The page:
A Manhattan court in October found Tony Hernandez guilty of running a “state-sanctioned” multimillion-dollar operation funneling drugs into the United States. Juan Orlando Hernandez has denied involvement.

The U.S. approach to Bolivia after its presidential election Oct. 20 could not have been more different.

There, the Trump administration opposed Evo Morales, the left-wing indigenous leader who has frequently denounced what he considers U.S. “imperialism” in the region.

The U.S. embraced OAS findings denouncing election fraud and celebrated when Morales fled the country on Nov. 12 after losing support of the military — a departure his supporters call a military coup.

Trump administration officials quickly congratulated Bolivia on its ouster of Morales and heaped praise on Jeanine Anez, a conservative senator who waved a Bible and declared herself interim president while future elections are arranged.

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There is still no date for another election, while the interim government has moved to reestablish diplomatic relations with Washington, expel dozens of Cubans and cut ties with the socialist government in Venezuela.

“We support @JeanineAnez in Bolivia as she works to ensure a peaceful democratic transition through free elections,” Trump tweeted on Dec. 17. “We denounce the ongoing violence and those that provoke it both in Bolivia and from afar. The U.S. stands with the people of the region for peace and democracy!”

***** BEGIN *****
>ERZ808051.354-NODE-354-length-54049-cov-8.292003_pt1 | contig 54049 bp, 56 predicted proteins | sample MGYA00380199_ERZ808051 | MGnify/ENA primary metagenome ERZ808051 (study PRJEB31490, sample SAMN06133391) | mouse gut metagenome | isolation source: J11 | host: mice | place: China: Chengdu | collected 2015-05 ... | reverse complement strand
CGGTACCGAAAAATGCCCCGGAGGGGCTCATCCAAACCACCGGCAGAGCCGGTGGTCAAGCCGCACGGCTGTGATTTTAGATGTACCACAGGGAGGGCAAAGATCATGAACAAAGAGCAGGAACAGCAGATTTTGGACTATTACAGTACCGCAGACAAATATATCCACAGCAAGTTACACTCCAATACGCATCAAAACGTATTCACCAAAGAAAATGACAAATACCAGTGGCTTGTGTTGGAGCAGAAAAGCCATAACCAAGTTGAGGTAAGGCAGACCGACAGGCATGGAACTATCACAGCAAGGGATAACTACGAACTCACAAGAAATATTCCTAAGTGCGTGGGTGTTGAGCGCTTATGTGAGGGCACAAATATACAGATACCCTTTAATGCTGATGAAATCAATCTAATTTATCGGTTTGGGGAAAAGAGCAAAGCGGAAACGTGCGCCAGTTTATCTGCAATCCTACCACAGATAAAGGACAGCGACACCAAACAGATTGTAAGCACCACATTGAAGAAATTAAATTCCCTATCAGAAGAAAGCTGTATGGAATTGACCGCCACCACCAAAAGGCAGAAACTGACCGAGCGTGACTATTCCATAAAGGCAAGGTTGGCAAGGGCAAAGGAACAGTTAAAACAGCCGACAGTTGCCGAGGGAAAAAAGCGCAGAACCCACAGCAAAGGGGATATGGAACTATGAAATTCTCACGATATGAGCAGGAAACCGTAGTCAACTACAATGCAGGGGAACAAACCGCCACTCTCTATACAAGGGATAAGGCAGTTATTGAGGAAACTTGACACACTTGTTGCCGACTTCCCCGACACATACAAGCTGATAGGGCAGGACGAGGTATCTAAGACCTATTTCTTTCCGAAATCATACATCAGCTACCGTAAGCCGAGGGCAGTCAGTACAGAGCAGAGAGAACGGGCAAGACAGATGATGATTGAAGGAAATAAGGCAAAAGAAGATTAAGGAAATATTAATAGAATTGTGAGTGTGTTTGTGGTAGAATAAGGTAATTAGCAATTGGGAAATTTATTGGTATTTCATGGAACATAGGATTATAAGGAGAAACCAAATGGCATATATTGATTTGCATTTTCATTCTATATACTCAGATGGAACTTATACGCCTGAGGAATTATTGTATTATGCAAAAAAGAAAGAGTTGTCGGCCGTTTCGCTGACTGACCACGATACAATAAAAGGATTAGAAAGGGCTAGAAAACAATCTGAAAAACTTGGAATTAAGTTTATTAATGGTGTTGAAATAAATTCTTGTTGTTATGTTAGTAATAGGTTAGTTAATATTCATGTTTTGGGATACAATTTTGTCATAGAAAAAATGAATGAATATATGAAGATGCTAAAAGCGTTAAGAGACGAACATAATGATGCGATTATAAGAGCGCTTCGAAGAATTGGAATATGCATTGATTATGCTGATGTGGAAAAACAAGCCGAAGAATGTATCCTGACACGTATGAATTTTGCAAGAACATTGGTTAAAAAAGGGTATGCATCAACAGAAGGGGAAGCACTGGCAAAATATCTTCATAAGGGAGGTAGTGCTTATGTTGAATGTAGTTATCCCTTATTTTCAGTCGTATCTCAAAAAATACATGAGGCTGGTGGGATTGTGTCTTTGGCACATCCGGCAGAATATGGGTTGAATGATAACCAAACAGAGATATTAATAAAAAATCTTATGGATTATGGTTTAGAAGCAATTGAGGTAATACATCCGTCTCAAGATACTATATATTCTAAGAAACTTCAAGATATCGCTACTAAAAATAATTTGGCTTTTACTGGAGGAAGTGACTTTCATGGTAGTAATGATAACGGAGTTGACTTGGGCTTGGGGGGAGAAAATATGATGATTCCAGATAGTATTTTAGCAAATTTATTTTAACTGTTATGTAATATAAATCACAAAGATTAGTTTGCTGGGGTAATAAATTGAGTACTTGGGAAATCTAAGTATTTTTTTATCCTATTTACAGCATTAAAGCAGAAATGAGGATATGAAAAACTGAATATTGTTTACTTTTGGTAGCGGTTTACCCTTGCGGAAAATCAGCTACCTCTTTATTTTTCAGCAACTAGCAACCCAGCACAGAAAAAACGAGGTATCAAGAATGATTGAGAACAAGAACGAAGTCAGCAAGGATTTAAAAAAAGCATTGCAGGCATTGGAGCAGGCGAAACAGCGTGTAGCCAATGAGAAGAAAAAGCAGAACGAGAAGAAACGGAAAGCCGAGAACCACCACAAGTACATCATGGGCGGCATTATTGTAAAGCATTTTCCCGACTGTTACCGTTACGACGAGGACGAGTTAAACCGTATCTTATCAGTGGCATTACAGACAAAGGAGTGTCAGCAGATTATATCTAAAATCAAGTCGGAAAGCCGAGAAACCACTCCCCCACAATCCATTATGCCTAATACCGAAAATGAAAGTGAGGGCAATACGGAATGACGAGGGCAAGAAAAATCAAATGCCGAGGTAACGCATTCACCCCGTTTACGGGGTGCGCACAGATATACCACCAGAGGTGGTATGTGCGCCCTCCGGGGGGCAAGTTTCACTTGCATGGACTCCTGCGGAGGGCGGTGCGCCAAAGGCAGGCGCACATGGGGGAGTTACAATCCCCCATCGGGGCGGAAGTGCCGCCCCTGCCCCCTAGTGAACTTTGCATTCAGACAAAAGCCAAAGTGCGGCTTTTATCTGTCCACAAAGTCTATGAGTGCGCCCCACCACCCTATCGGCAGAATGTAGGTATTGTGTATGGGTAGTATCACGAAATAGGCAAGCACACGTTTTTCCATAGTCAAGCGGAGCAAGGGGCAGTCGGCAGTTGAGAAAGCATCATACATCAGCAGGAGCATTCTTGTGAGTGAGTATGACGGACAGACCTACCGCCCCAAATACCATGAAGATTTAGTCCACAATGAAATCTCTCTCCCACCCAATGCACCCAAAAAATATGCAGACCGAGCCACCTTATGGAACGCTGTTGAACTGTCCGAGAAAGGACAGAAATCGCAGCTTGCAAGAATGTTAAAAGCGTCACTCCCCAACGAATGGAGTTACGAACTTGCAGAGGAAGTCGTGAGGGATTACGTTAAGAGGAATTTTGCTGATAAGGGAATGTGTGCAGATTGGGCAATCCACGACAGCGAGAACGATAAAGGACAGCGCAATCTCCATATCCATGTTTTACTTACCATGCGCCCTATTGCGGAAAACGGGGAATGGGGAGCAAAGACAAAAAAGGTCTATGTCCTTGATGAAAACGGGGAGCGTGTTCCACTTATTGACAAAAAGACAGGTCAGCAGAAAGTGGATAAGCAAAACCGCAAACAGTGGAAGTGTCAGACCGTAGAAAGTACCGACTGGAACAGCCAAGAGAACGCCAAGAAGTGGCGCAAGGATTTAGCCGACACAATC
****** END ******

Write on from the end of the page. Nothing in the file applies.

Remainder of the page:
Gedan, of the Wilson Center, said that while the Bolivian election appeared to be seriously flawed, the administration rushed to judgment without adequate examination of the evidence. “They treated the findings [prematurely] as gospel,” he said.

Carlos Trujillo, the U.S. ambassador to the OAS, had steered the group’s election-monitoring team to report widespread fraud and pushed the Trump administration to support the ouster of Morales. (The State Department denied Trujillo exercised undue influence on the report and said it respects the autonomy of the OAS. Trujillo, through a spokesman, declined a request for an interview.)

Trujillo, a 36-year-old former state representative in Florida, was appointed to his post months after the Honduras election controversy. He is a staunch ally of Sen. Marco Rubio (R-Fla.), a hawk on Latin American issues who has gained broad influence over U.S. policy in the region.

At his swearing-in ceremony, Trujillo delivered an unusually partisan speech that condemned President Obama and his policies in Latin America, especially the expansion of relations with Cuba. He has also led the successful campaign to expel Venezuela from the OAS.

Venezuela, which plays a far bigger role than Honduras or Bolivia in the region’s geopolitics, has presented an entirely different set of challenges to the United States.

The Trump administration would like to remove Nicolas Maduro, the country’s socialist president, saying it seeks to restore democracy.

But Maduro has been able to hang on to power despite helping drive the country into economic crisis and a concerted U.S. effort to prop up an opposition-led government.

It is the loyalty of the military that has allowed him to hang on. Venezuelan security services were systematically groomed in ideology under Maduro and, more important, the late Hugo Chavez, a former army commander who ruled the country from 1999 until his death in 2013.

Francisco Santos, the Colombian ambassador to Washington who has been active in the Venezuela crisis, contrasted the situation with Bolivia, where the chief of the armed forces turned against Morales.

“There has been some fracturing in Venezuela, but the top guys are still there,” he said.

Wilkinson reported from Washington and McDonnell from Mexico City.